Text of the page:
There are plenty of people who need a lawyer but can’t afford one at the going rates. In theory, that leaves a huge market of under-served legal consumers who can be base for profitable law practices while addressing access to justice issues. And there seem to be plenty of idealistic new and out-of-work lawyers who see that as an opportunity to build a “low-bono” practice.

Well, I know two lawyers who are actually doing it, and it’s not quite so simple.

A while back, I sat down with Minneapolis lawyers Emily Cooper and Tracy Reid to talk about their low-bono law practice.

Cooper and Reid use a sliding-fee scale for all their clients. Every client who walks in the door gets a fee he or she can afford based on their income. Their target market is, basically, people who fall into the gap between between free legal services and the cost of a regular lawyer. I know from my own experience that there are plenty of people in that gap. It’s more like a canyon, really. Cooper and Reid focus on family law, disability law, and victims of abuse, which means there are plenty of potential clients.

Before going into business together, Cooper and Reid worked together at Legal Aid, and Emily had worked in private practice for about 10 years before that. Together, they have 21 years of law practice experience. In other words, they knew what they were doing before they hung out their shingle.

That experience is pretty important. Serving clients at discounted rates means you have to be efficient in order to preserve any kind of a profit margin. That kind of efficiency takes a lot of experience. So does dealing with all the ethical issues that arise from dealing with vulnerable clients.

Low-bono practice is also a lot harder than a regular practice, for other reasons. Cooper and Reid describe their practice as “dealing with human tragedy” on a daily basis. A lot of mental illness, too. Their clients are almost always in crisis — which sometimes means trying cases even though you’ve just been hired. Plus, they point out, you do not get the same benefits as you would if you worked for a non-profit, like loan-repayment assistance or the deference from judges that Legal Aid lawyers often enjoy.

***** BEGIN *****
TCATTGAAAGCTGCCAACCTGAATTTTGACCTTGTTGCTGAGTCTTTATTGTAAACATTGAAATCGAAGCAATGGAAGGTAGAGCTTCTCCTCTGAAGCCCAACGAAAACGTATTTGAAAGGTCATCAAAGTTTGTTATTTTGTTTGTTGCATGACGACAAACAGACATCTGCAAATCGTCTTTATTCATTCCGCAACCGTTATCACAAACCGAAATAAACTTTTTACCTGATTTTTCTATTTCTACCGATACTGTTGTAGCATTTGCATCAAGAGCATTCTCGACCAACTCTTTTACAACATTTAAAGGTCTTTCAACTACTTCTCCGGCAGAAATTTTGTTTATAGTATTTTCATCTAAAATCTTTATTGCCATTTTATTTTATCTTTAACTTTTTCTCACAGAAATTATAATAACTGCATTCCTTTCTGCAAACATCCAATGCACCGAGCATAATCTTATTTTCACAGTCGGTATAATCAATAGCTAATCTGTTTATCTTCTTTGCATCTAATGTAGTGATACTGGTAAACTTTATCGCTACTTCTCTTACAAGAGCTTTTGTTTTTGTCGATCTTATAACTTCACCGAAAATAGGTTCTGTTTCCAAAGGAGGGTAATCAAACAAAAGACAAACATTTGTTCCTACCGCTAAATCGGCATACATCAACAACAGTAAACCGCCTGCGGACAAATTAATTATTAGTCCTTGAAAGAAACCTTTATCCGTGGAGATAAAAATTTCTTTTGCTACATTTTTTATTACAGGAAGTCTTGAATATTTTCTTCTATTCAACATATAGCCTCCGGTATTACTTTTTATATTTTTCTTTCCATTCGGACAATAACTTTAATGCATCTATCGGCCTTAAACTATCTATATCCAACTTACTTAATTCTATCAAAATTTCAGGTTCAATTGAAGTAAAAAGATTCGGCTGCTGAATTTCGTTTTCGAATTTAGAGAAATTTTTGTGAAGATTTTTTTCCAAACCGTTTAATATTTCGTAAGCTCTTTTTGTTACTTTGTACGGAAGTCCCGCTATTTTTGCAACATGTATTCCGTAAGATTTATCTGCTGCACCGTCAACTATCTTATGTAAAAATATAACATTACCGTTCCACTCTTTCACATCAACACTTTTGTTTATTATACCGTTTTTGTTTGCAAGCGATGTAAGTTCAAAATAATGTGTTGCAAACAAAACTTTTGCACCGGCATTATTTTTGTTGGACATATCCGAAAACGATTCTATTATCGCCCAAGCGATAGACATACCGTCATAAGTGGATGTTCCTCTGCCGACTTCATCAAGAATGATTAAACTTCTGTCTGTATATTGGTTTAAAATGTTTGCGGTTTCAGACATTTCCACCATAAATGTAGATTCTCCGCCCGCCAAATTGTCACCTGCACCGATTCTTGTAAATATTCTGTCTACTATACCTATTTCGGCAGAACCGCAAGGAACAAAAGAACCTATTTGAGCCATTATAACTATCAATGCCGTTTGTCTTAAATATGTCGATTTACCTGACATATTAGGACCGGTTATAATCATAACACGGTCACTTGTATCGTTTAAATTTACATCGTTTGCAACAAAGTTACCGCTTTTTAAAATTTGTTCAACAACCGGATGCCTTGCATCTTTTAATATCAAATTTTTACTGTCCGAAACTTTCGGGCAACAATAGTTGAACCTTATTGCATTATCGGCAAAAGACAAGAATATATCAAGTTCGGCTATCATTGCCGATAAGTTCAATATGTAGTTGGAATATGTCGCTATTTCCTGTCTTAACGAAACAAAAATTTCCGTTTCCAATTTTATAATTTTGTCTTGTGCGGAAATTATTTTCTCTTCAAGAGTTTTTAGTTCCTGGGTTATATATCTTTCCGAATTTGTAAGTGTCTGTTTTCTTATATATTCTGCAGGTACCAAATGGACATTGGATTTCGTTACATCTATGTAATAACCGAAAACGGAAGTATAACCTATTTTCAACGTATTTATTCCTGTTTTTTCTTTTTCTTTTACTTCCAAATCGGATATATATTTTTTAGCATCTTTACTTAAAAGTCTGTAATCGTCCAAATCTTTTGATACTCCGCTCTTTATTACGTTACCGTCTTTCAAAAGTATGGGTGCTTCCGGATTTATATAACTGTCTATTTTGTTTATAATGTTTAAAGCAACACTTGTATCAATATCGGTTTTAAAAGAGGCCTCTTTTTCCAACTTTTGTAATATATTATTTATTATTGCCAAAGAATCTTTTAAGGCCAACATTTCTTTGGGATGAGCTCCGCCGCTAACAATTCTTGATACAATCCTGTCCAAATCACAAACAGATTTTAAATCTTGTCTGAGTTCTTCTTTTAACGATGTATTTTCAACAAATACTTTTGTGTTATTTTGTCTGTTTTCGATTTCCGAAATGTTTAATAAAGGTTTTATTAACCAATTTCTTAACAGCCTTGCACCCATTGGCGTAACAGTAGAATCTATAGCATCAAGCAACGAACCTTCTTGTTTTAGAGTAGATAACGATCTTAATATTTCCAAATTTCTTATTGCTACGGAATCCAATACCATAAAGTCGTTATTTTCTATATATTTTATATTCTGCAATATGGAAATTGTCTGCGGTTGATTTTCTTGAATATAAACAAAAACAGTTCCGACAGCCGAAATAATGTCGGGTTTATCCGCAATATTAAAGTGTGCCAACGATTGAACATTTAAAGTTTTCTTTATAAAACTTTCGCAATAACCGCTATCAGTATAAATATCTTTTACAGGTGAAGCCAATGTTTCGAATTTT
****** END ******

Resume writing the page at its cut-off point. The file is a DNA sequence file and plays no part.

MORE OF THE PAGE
Cooper and Reid are committed to their practice — and each other. They have successfully “split” a trial between them, because they can quickly step into one another’s shoes, even in the middle of trial. They both say their practice is extremely stressful, and neither of them is getting rich doing it (they think a reasonable ballpark salary for a low-bono lawyer is $30–40,000). But they believe in what they are doing.

As they put it, if you have a lot of experience and skills when you start a low-bono practice, “you are going to be poor for a very long time.” Low-bono law practice is not about idealism, they say, it is a slog. If you aren’t realistic, it won’t work.

On top of working your tail off for your clients, of course, you still have to run a business and network like crazy. Cooper and Reid spend a ton of time networking to build their referral base. And they rely on Clio to help them stay on top of their cases. But, first and foremost, they focus on serving their clients.

If it’s not clear, a low-bono practice is a ton of work, and a ton of stress, and it does not pay very well. Cooper and Reid plan to take time out a couple of times each year to go on vacation together and decompress. Without that, they would probably go crazy.

While there is definitely a need for lawyers willing to serve the gap between Legal Aid and private practice, it is an extremely high-pressure need to fill. Low-bono practice is not a “sexy” alternative to “regular” law practice. It is a huge responsibility most lawyers aren’t ready for. Not everyone is cut out for it. Most new lawyers are definitely not cut out for it.

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Last updated July 21st, 2023